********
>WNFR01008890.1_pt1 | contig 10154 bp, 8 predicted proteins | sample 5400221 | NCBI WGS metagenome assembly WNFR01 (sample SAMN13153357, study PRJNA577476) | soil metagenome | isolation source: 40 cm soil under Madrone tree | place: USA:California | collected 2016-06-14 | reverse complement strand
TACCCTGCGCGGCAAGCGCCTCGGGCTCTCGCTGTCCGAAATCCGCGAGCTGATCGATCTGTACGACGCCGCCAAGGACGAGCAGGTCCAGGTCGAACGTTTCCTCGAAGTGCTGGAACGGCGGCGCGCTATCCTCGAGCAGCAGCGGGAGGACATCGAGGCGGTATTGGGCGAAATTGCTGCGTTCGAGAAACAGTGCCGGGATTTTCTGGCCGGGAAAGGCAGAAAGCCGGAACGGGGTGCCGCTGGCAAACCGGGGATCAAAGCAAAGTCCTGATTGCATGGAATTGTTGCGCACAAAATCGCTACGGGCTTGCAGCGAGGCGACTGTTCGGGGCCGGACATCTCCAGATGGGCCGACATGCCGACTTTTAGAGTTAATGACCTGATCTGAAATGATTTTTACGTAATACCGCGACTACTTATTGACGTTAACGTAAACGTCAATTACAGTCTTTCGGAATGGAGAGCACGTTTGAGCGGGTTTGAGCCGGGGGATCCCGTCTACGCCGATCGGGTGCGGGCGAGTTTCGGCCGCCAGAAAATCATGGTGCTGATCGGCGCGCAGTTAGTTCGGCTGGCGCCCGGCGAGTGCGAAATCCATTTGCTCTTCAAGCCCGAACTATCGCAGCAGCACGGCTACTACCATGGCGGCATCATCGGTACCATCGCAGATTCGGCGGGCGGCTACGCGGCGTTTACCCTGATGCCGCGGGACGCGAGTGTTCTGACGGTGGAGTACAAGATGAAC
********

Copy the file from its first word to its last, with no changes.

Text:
>WNFR01008890.1_pt1 | contig 10154 bp, 8 predicted proteins | sample 5400221 | NCBI WGS metagenome assembly WNFR01 (sample SAMN13153357, study PRJNA577476) | soil metagenome | isolation source: 40 cm soil under Madrone tree | place: USA:California | collected 2016-06-14 | reverse complement strand
TACCCTGCGCGGCAAGCGCCTCGGGCTCTCGCTGTCCGAAATCCGCGAGCTGATCGATCTGTACGACGCCGCCAAGGACGAGCAGGTCCAGGTCGAACGTTTCCTCGAAGTGCTGGAACGGCGGCGCGCTATCCTCGAGCAGCAGCGGGAGGACATCGAGGCGGTATTGGGCGAAATTGCTGCGTTCGAGAAACAGTGCCGGGATTTTCTGGCCGGGAAAGGCAGAAAGCCGGAACGGGGTGCCGCTGGCAAACCGGGGATCAAAGCAAAGTCCTGATTGCATGGAATTGTTGCGCACAAAATCGCTACGGGCTTGCAGCGAGGCGACTGTTCGGGGCCGGACATCTCCAGATGGGCCGACATGCCGACTTTTAGAGTTAATGACCTGATCTGAAATGATTTTTACGTAATACCGCGACTACTTATTGACGTTAACGTAAACGTCAATTACAGTCTTTCGGAATGGAGAGCACGTTTGAGCGGGTTTGAGCCGGGGGATCCCGTCTACGCCGATCGGGTGCGGGCGAGTTTCGGCCGCCAGAAAATCATGGTGCTGATCGGCGCGCAGTTAGTTCGGCTGGCGCCCGGCGAGTGCGAAATCCATTTGCTCTTCAAGCCCGAACTATCGCAGCAGCACGGCTACTACCATGGCGGCATCATCGGTACCATCGCAGATTCGGCGGGCGGCTACGCGGCGTTTACCCTGATGCCGCGGGACGCGAGTGTTCTGACGGTGGAGTACAAGATGAAC